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Posted by on Apr 3, 2013 in Charleston Battery, Recent, USL PRO | 0 comments

The ‘Baud, Charleston Battery’s Home Stadium

The ‘Baud, Charleston Battery’s Home Stadium

 

Every now and then, you find something great and fabulous in the most unexpected of places.  Something that takes you by surprise, grabs your heartstrings and doesn’t want to let go.  That something for soccer fans is the home of the Charleston Battery; Blackbaud Stadium in Charleston, South Carolina.

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Anyone who has visited the 5100 seat stadium nestled near the tidal creeks, pine and oak trees, and seen the pristine pitch would be impressed by the stadium.  Those that are fortunate to walk on field will tell you it is like a putting green from a world-class golf course.  And those that know anything about the history of soccer will be in awe by enormous collection of soccer memorabilia from around the world  housed in the stadium’s Three Lion’s Pub that is unlike anything else in North America, if not the planet.

The 5100 seat stadium is modeled after smaller stadiums in England and is located in the picturesque island town of Daniel Island about 15 minutes from downtown Charleston, SC,.  Blackbaud stadium, opened in April of 1999, was the first privately funded professional soccer-specific stadium built in the United States.  But the Battery haven’t always been so fortunate to call such a jewel home.

Prior to the move to Blackbaud, the club played its home matches at Stoney Field,  a mix use field that was more was named “Stoney” for a reason.

The Battery first began to explore the possibility of building its own stadium around 1996.  Team owner and founder of Blackbaud Software, Tony Baker, made the dream become a reality.  Deciding to finance the stadium entirely with private funds and already owning the land that the software company’s headquarters was built on, the Battery had the spot for its future home.

“When you consider the ‘soccer landscape’ back in 1997 and 1998, when the project was being finalized, it was a remarkably bold move!”  according to Charleston Battery president, Andrew Bell.  The future of soccer in the US was in a very precarious spot.  Major League Soccer was then in its second year and teams were playing in NFL stadiums.  Other lower division soccer teams were playing in high school stadiums.

Blackbaud Stadium opened in April of 1999, a month before MLS Columbus Crew’s stadium.  Battery fan Jeff Uyak remembers the move to Blackbaud to Stoney Field.  ”I thought I died and gone to heaven compared to Stoney Field.”  

“I bought season tickets prior to the construction of the stadium and have occupied the same seats ever since,”  said Phil Bees.  ”We rarely miss a game and frequently travel to away matches.  The stadium has been terrific and it is reinforced every time we travel.”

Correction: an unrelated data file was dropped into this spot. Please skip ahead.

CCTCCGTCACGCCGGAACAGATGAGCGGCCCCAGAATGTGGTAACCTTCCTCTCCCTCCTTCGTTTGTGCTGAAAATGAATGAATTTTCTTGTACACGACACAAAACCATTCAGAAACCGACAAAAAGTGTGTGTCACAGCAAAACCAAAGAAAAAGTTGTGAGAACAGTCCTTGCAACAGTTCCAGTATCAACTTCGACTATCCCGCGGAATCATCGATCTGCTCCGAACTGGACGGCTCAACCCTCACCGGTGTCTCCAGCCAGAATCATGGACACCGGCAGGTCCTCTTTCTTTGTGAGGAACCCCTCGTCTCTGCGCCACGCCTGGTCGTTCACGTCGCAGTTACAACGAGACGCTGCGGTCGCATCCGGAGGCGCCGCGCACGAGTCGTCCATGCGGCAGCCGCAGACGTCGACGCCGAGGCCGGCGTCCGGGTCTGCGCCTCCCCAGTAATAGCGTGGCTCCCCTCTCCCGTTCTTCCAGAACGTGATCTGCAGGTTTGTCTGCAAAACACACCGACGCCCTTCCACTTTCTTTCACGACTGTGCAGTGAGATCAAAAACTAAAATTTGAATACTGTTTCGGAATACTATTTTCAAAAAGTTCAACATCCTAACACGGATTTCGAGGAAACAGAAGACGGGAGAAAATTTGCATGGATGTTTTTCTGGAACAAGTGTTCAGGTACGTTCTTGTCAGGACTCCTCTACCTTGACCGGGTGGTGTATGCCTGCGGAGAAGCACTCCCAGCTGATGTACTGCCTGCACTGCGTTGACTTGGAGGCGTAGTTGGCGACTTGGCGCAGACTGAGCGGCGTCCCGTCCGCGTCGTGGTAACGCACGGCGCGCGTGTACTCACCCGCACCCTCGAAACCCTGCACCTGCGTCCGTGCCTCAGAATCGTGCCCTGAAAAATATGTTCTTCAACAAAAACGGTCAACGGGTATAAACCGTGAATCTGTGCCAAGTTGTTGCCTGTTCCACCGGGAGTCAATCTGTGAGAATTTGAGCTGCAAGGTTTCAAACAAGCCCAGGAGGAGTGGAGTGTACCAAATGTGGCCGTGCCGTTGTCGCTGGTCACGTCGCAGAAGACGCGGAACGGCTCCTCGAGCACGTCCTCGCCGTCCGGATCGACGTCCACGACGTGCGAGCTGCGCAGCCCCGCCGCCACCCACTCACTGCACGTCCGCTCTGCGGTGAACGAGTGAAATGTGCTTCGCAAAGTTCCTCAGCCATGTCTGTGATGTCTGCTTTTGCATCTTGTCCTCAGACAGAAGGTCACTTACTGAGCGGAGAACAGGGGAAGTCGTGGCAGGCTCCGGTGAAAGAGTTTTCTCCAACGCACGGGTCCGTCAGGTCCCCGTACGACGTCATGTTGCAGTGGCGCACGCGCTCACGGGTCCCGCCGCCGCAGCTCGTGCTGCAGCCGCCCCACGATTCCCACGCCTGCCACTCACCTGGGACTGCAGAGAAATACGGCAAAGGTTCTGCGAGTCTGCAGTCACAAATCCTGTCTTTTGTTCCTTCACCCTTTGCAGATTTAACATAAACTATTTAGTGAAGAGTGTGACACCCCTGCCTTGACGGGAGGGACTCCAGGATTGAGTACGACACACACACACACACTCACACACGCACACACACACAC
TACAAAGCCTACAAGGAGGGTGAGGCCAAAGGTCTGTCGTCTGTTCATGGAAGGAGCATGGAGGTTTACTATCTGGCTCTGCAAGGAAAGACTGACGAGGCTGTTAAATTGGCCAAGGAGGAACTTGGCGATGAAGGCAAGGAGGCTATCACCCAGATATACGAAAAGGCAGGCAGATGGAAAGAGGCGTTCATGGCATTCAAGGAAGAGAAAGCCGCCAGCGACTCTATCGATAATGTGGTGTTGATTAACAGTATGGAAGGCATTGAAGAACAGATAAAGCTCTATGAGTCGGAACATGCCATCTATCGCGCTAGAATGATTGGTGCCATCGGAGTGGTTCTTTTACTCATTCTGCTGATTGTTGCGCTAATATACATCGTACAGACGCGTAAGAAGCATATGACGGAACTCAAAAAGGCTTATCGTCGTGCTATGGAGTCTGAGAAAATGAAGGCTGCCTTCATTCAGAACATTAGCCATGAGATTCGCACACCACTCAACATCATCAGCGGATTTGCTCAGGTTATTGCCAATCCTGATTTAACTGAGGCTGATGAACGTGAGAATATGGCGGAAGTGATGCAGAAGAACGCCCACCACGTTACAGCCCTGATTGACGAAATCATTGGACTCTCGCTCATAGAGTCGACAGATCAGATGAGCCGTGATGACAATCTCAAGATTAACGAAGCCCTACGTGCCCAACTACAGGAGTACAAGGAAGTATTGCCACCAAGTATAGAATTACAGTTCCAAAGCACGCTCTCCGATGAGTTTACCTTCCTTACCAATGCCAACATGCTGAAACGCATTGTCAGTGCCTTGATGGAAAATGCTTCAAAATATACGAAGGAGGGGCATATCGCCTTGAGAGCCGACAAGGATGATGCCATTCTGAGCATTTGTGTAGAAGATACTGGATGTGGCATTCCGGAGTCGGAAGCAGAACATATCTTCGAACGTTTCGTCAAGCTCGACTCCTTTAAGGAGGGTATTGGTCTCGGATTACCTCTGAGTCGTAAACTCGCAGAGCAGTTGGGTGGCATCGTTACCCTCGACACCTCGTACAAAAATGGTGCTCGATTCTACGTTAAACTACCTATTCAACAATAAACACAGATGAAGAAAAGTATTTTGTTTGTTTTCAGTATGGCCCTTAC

imageCompleted for a reported $5.6 million, the most impressive part of the stadium has to be the Three Lions Pub.  At more than 5000 square feet, the Three Lions Pub houses one of the largest and most impressive collection of soccer memorabilia in North America.  Scores of autographed jerseys, dozens of match balls, hundreds of scarves and other items impress even the most traveled and experience fans and players.  The 40 or so foot long bar is covered in British pennies, there is a table made from a turnstile from Anfield , and the stain glass windows create a warm setting to grab a pint.  The good folks at Vancouver Whitecaps TV compiled a fantastic piece on the stadium during their recent stay in Charleston for the Carolina Challenge cup and is well worth watching.  

imageDan Conover, of the fantastic CHS Soccer blog covering soccer in Charleston, is a recent fan of the game, but after experiencing some US and Portland Timber matches, it didn’t take him long to put his full support behind the local team.

“Blackbaud Stadium is one of the great under-appreciated gems of North American soccer, and I suspect one of the reasons I fell so hard for the Battery was simply the experience of walking into this low-key footy palace for the first time.”  Dan explains.

“It was the opening match of the Carolina Challenge Cup, a cold evening in February, and here’s the buzzing crowd in a classic European-style stadium, and I just wanted to soak up every detail. To be a soccer fan in the Southeast is to be something of an outsider, but when you go to Blackbaud Stadium and soccer is at the forefront of everything they do, you feel like the Bee Girl in that Blind Melon music video when she finds the place where all the other Bee People are grooving.”

And Dan is right.  Blackbaud stadium gives fans something that you can’t find many places; a sense of community, a sense of home.   When you walk past the cannons that stand in front of the entrance you know you are going into some place special.  It’s where the much hyped Freddy Adu scored his first professional goal.  Where one spring night Carlos Valderrama was seen sitting in the “cheap seats” after he retired.  Where local legends are made and hundreds of other stories are shared in the stands and at the pub.

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“The stadium has been the site of so many incredible soccer moments it’s really hard to imagine a Charleston without it.” Andrew Bell said.  ”We are all incredibly proud of our facility here at the Charleston Battery and are also very aware of its place in the timeline of the sport in the modern era.”

 

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